How to watch a Bible movie without making everyone miserable

March 30th, 2015

‘Tis the season when Hollywood gets religion.

On Easter Sunday, ABC will be airing Cecil B. DeMille’s 1956 epic “The Ten Commandments” for the umpteenth time. (This tradition started at the network when I was less than a year old, and to my knowledge the film has aired there every year since.) Through the years, other films based on the Bible have shown up on the big screen and on television. “King of Kings,” “The Greatest Story Ever Told,” “Jesus of Nazareth,” “The Prince of Egypt,” “The Passion of the Christ,” “The Gospel of John,” “Noah.” Too many to name, really.

I remember watching a replay of “Jesus of Nazareth” on NBC in 1978 when I was five (it had premiered the year before). I was glued to the set. That production played a major role in getting me interested in who Jesus was at a very young age. (Sadly, I didn’t understand the concept of a miniseries and was confused and disappointed when I tuned in the following week and found The Wonderful World of Disney.)

I discovered much later that controversy had surrounded the film. Fundamentalist Bob Jones III had declared the film “blasphemy” (before he even saw it) and eventually the film’s lead sponsor General Motors pulled out of the project. If Procter and Gamble hadn’t stepped in, “Jesus of Nazareth” probably wouldn’t have aired.

I’m glad I didn’t know all this as a kid. It would have probably ruined the film for me.

Fast forward 37 years, and not a lot has changed. My three TV channels from the 1970s have turned into a couple of hundred, and the screen aspect ratio is now 16:9, but it seems many Christians still enjoy criticizing Bible films for sport. Except now they have Twitter, so God help those of us who venture into a movie hashtag timeline unawares.

Last night (Palm Sunday) I watched the premiere of the television movie “Killing Jesus” on the National Geographic Channel. The film, based on the book of the same title by Bill O’Reilly and Martin Dugard, is notable in that it features an actor of Middle Eastern descent as Jesus. Haaz Sleiman is Lebanese-American and Muslim. “Killing Jesus” also features an ethnically diverse supporting cast.

During the commercial breaks, I read tweets from the #KillingJesus timeline.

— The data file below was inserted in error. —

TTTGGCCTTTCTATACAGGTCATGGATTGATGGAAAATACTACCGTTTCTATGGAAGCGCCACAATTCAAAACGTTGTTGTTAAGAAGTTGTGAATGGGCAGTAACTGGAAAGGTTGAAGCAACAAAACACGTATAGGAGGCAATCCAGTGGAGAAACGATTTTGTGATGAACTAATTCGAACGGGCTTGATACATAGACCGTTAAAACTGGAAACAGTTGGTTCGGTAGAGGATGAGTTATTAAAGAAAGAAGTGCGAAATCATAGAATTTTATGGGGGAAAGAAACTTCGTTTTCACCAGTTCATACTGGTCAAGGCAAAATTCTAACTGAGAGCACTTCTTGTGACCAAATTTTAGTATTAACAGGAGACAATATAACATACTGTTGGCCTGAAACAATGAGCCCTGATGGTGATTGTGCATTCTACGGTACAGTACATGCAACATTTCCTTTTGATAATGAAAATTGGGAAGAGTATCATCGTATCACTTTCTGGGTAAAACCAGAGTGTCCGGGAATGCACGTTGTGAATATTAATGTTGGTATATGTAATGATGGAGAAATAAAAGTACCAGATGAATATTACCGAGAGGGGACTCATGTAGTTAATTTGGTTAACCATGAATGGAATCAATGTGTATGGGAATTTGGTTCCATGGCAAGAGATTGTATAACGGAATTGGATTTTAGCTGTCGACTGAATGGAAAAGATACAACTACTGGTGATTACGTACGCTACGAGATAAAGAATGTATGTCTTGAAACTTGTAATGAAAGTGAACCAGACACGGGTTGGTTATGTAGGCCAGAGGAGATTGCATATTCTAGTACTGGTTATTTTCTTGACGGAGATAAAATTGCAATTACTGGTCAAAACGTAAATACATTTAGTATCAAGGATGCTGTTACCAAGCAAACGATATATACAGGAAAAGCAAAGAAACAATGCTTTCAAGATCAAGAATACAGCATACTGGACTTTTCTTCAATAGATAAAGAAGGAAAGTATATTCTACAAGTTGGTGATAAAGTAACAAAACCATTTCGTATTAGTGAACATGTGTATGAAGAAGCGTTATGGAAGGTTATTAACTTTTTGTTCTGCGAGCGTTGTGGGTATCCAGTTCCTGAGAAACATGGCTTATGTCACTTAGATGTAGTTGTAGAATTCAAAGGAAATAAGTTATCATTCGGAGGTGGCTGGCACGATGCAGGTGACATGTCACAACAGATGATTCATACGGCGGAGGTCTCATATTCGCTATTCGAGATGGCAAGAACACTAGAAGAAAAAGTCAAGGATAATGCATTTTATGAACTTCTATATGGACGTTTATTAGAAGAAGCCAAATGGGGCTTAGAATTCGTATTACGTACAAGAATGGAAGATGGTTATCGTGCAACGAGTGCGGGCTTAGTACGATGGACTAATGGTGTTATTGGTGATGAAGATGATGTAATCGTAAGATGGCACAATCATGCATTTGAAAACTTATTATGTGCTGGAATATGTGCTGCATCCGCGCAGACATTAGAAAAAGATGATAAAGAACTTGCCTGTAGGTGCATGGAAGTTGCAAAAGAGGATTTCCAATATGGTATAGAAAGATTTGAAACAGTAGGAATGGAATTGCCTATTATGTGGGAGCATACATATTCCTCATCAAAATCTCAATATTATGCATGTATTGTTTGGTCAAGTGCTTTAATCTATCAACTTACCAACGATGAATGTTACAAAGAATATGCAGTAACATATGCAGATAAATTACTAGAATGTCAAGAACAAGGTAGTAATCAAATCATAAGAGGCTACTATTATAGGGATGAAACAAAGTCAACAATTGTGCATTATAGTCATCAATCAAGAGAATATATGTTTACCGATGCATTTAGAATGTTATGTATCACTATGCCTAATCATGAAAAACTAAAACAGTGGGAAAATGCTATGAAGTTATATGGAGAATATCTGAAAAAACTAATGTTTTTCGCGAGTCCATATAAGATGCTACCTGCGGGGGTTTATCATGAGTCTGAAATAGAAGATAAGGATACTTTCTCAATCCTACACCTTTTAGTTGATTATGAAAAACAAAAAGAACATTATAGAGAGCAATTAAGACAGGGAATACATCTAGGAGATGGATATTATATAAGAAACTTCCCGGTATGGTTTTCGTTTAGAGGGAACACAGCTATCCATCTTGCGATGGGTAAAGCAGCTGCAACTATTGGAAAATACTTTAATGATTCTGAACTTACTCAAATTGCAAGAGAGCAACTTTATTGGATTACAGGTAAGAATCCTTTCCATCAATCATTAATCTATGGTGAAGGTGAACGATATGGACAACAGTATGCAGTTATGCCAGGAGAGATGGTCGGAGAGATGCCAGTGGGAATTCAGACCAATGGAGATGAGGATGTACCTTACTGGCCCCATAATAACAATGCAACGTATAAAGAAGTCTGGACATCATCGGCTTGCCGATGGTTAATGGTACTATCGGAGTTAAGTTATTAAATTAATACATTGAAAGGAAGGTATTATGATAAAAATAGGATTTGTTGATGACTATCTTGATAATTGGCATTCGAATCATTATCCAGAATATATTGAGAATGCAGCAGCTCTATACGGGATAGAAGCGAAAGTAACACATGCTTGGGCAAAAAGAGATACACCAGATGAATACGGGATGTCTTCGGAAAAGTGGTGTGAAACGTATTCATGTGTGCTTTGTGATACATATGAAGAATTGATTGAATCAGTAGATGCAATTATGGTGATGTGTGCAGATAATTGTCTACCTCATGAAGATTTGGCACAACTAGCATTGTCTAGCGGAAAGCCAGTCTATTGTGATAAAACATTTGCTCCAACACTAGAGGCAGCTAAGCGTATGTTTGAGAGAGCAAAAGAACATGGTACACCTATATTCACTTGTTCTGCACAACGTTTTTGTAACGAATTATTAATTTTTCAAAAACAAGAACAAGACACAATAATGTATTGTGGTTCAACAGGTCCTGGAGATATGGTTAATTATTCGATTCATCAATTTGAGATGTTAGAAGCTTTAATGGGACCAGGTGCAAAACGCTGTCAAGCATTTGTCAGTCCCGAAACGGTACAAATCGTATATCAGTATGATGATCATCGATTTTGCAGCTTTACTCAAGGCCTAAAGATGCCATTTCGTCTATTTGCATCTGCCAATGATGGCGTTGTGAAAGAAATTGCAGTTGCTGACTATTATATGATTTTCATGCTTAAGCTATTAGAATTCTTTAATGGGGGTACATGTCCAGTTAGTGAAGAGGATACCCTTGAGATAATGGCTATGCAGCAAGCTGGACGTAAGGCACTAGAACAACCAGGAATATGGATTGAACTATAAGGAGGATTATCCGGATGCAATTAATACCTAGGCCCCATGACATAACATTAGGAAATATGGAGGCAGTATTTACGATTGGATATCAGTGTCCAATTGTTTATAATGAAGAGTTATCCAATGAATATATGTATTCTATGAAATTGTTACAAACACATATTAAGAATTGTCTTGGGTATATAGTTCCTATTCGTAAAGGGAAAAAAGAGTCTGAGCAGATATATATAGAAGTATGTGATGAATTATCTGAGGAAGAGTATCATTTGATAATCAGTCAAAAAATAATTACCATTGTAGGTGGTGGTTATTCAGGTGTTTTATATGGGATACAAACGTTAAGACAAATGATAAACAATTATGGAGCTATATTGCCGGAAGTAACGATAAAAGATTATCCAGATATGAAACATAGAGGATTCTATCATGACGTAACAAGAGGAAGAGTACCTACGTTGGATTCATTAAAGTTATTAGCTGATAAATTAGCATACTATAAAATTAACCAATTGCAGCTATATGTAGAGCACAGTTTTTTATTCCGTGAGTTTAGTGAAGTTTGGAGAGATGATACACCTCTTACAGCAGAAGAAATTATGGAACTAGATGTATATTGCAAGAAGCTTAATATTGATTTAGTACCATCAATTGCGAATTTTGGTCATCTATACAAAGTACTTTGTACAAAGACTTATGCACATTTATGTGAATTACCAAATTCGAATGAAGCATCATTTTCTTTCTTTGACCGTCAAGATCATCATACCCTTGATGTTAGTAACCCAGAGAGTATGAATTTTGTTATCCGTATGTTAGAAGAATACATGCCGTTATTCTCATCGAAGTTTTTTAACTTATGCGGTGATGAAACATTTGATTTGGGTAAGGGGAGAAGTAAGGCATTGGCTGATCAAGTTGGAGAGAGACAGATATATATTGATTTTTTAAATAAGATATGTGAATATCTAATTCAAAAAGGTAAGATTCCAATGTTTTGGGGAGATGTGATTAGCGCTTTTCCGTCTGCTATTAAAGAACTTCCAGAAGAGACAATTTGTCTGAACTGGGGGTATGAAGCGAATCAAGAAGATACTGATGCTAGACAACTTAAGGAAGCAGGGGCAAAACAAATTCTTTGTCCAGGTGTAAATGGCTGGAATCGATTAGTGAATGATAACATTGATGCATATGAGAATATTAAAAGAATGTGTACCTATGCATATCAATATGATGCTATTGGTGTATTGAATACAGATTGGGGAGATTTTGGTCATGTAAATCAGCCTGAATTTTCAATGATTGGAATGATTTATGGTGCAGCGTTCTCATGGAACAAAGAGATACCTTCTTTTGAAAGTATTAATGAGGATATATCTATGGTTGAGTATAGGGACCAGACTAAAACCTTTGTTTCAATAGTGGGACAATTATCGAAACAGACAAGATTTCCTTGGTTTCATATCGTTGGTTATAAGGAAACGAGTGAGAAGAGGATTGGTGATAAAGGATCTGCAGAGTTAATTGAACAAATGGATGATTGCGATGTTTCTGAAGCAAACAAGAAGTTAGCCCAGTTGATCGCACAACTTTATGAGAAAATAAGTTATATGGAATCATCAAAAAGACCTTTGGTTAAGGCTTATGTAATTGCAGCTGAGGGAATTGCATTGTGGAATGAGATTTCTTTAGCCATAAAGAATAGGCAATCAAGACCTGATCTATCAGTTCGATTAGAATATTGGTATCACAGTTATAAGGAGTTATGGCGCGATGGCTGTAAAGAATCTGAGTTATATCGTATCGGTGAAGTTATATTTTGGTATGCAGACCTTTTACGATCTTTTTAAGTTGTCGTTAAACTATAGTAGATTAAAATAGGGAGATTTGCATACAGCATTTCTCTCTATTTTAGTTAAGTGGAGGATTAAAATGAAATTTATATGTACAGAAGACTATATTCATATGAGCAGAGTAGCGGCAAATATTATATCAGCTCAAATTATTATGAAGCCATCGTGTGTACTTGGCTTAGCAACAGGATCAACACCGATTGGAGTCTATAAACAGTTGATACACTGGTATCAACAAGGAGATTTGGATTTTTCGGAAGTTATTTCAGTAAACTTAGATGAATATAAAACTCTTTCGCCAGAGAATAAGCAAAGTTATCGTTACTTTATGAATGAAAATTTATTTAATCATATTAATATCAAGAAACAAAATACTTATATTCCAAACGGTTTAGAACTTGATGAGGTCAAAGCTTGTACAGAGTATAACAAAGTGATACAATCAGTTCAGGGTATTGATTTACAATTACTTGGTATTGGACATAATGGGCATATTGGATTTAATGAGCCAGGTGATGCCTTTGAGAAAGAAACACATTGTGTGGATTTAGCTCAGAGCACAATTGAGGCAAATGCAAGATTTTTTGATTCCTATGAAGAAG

Many of the tweets were positive.

Some were negative.

A few complained about the religion of the lead actor.

Others were upset because of details that were added or left out.

I enjoyed the movie. I thought Haaz Sleiman gave a passionate, believable performance as Jesus. But I went into the film with the understanding that it wasn't taken word-for-word from the pages of the Bible, and that it would focus more on Jesus' humanity than his divinity. Bill O'Reilly said as much during the weeks leading up to the premiere of “Killing Jesus.” Maybe others didn't get the memo.

I can usually find good things to say about most Hollywood adaptations of Bible stories, even when they get some of the details wrong. That's because when I watch these films, I keep the following points in mind:

The Bible wasn't written to be a screenplay. People often ask why films about the Bible don't tell the stories exactly as they're written. I'll tell you why, because they would get tedious. “The Gospel of John” did this, and although that film was quite good, it would have been better if it had allowed itself to be more flexible. (Some people didn't understand why there were clear skies during Jesus' crucifixion in “The Gospel of John.” It's because the script stuck with John's Gospel, word for word. And John didn't mention the darkness that you'll find when Jesus is crucified in the other three Gospels.) Artistic license is a good thing. Sure, it can be abused, but without it, films based on biblical accounts would all seem the same.